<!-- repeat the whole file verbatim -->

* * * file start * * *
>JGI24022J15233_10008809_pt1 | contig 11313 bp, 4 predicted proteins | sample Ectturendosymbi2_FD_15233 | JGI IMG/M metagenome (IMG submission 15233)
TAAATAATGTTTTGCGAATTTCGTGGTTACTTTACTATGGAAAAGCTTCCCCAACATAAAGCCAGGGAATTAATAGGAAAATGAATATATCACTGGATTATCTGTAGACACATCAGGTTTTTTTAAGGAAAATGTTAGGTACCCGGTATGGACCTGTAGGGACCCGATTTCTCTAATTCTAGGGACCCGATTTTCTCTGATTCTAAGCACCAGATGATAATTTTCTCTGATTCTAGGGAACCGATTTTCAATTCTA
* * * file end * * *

>JGI24022J15233_10008809_pt1 | contig 11313 bp, 4 predicted proteins | sample Ectturendosymbi2_FD_15233 | JGI IMG/M metagenome (IMG submission 15233)
TAAATAATGTTTTGCGAATTTCGTGGTTACTTTACTATGGAAAAGCTTCCCCAACATAAAGCCAGGGAATTAATAGGAAAATGAATATATCACTGGATTATCTGTAGACACATCAGGTTTTTTTAAGGAAAATGTTAGGTACCCGGTATGGACCTGTAGGGACCCGATTTCTCTAATTCTAGGGACCCGATTTTCTCTGATTCTAAGCACCAGATGATAATTTTCTCTGATTCTAGGGAACCGATTTTCAATTCTA